Each embolic signal was characterized by a number of measurements obtained from the FFT spectra. Relative intensity increase was calculated from the 10 log (maximum amplitude increase of embolic signal/amplitude of background signal), in which the background signal was measured from the average of three FFTs at the same point in the preceding or following cardiac cycle, at the same velocity. Duration was estimated from the number of time frames for which the relative intensity increase exceeded 4 dB; since each time frame lasted 5 milliseconds, the temporal resolution was 5 milliseconds. Velocity was defined as the peak intensity increase due to the embolic signal. We calculated position in the cardiac cycle by determining the relative position of the peak intensity increase in the cardiac cycle; the beginning of the upstroke of systole is indicated by 0 and the end of diastole is indicated by 1.0.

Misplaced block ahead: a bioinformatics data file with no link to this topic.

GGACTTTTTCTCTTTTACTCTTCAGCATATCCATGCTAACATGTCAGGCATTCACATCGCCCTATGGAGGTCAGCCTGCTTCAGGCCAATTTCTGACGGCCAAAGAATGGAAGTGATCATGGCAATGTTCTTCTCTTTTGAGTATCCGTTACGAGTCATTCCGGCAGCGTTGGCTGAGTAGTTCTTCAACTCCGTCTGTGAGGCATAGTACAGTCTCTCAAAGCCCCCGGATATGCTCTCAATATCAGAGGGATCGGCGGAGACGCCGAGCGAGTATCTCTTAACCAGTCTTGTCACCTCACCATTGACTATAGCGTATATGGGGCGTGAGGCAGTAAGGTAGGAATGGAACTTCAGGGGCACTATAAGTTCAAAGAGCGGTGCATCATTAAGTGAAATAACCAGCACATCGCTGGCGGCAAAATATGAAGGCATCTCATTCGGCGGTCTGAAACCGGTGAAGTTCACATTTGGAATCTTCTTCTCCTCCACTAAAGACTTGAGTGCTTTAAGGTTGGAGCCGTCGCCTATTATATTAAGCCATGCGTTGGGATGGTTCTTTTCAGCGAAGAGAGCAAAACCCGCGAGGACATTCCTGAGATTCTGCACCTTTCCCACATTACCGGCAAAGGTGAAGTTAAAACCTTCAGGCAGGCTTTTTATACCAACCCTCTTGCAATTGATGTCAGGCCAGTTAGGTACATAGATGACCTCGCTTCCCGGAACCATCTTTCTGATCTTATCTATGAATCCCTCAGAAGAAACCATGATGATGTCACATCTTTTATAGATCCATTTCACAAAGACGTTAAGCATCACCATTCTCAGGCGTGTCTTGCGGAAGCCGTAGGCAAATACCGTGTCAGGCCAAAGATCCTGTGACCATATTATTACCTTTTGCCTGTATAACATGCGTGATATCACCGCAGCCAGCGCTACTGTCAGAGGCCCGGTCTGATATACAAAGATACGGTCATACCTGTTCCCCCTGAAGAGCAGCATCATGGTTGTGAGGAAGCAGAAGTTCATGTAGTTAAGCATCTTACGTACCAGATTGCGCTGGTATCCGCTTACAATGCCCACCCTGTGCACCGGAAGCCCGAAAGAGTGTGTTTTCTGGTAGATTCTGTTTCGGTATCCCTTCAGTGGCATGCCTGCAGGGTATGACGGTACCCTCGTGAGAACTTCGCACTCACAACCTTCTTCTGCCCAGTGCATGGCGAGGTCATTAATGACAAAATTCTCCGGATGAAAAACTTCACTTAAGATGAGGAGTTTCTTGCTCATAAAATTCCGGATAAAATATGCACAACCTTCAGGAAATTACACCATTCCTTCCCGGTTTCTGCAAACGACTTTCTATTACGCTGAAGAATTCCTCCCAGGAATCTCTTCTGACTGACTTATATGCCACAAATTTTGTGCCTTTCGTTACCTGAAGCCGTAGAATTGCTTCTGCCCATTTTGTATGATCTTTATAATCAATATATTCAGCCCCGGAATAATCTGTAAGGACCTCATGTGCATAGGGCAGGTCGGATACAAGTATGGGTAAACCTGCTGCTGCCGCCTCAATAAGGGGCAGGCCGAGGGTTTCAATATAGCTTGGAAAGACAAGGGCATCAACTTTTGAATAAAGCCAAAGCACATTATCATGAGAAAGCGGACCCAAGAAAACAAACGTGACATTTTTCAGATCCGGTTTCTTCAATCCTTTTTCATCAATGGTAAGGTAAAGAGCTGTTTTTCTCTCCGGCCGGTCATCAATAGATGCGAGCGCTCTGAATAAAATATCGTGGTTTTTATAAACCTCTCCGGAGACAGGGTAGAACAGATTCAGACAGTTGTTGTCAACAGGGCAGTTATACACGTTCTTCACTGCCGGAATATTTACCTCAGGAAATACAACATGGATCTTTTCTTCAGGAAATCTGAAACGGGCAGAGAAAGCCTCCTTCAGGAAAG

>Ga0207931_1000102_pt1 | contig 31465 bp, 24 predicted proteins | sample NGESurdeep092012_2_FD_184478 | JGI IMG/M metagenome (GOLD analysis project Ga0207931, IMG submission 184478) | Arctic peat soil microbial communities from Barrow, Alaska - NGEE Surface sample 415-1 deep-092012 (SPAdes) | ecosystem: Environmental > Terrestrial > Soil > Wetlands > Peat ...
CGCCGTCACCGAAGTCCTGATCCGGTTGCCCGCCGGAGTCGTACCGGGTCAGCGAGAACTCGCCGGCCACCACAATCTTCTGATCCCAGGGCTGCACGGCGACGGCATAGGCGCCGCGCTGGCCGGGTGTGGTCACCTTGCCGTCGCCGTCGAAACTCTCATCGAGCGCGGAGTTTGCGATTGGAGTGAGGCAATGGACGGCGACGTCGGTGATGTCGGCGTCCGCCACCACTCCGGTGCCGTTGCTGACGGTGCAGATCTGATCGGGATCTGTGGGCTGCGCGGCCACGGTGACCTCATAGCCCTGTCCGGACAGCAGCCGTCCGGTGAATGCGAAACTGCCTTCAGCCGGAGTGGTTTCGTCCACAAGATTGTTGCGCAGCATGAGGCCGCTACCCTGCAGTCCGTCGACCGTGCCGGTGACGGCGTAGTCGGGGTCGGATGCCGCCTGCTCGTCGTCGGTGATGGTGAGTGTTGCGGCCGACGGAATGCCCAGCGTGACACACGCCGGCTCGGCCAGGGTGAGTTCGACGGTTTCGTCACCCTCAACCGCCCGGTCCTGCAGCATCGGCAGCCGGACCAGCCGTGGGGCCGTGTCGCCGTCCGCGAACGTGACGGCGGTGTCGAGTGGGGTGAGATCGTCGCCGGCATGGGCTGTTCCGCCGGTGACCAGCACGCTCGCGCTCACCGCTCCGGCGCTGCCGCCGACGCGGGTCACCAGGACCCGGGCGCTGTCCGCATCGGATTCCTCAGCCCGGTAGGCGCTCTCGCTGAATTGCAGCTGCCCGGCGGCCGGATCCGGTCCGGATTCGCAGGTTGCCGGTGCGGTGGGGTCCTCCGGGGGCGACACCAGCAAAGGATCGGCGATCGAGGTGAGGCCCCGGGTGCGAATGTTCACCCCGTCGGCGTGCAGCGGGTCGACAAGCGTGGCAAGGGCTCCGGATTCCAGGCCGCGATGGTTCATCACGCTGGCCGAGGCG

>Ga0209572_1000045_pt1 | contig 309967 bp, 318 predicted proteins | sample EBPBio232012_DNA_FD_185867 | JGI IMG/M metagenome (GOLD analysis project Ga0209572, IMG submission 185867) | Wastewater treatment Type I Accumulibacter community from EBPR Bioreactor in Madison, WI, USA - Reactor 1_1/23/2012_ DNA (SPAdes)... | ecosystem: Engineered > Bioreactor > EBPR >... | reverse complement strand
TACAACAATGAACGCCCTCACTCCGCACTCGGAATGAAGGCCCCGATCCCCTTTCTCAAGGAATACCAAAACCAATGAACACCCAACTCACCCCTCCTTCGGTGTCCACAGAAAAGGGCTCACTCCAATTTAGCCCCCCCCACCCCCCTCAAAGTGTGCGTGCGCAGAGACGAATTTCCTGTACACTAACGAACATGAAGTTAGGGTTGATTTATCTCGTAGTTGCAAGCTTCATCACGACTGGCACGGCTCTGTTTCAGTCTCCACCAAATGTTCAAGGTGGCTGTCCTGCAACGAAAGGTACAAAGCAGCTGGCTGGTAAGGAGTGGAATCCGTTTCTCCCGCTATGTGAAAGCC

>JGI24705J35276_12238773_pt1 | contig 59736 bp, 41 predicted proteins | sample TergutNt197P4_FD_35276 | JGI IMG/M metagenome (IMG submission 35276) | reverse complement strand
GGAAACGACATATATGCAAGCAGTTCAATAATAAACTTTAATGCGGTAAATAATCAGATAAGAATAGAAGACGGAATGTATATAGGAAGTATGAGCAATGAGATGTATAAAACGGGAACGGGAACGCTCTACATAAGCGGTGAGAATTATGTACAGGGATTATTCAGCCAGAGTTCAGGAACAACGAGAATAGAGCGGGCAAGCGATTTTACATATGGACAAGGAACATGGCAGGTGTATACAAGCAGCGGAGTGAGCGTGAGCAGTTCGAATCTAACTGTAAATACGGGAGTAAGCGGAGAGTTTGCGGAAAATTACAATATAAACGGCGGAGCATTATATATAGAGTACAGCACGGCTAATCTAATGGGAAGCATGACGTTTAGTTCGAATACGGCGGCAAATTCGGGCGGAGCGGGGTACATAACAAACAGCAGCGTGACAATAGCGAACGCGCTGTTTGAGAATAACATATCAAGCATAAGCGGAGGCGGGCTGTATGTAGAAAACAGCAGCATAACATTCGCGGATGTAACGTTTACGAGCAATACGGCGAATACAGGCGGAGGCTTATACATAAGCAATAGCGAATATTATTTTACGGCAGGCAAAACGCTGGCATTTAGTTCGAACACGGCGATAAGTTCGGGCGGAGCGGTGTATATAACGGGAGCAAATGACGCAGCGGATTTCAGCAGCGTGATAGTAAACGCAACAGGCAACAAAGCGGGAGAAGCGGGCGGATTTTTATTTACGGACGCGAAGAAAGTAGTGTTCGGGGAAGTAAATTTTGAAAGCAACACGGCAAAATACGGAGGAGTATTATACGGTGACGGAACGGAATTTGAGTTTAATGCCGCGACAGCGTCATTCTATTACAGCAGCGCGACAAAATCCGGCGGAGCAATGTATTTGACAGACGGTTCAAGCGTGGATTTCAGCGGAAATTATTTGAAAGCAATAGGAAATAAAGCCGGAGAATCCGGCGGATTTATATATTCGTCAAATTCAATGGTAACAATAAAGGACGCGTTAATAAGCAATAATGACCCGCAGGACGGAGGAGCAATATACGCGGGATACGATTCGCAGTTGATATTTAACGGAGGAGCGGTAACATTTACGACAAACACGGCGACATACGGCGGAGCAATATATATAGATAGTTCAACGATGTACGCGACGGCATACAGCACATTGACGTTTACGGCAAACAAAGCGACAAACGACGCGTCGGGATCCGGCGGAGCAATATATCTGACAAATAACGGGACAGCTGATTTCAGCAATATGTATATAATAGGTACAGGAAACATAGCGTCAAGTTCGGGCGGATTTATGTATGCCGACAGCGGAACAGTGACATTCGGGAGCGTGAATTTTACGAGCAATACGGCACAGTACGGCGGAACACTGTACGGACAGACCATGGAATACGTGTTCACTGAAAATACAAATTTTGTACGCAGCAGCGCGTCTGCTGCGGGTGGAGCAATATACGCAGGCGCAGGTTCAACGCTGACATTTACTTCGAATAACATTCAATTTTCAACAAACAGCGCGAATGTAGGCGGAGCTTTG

Observers only detected signals they believed to be embolic signals, and therefore there were no moments when all observers recorded no abnormality. Therefore, Cohen's κ would not provide meaningful results because the number of observations in which both observers would not detect an abnormality is unknown. Cohen's κ could be applied if the tape was divided into an equal number of short time periods and if for each of these the detection or nondetection of an embolic signal was recorded. However, the κ would be dependent on the duration of time periods: the shorter the time period, the greater the number of periods for which two observers would agree there is no embolic signal. The results could therefore be manipulated by altering the duration of the time interval. Therefore, we used an alternative method that is independent of the number of observations in which both observers would not detect an abnormality. This is an extension of the proportion of specific agreement we previously used to examine interrater performance between two observers11 14 to take into account the fact that there are more than two observers. We estimated the probability that a second observer will record an abnormality if the first observer records such an abnormality.15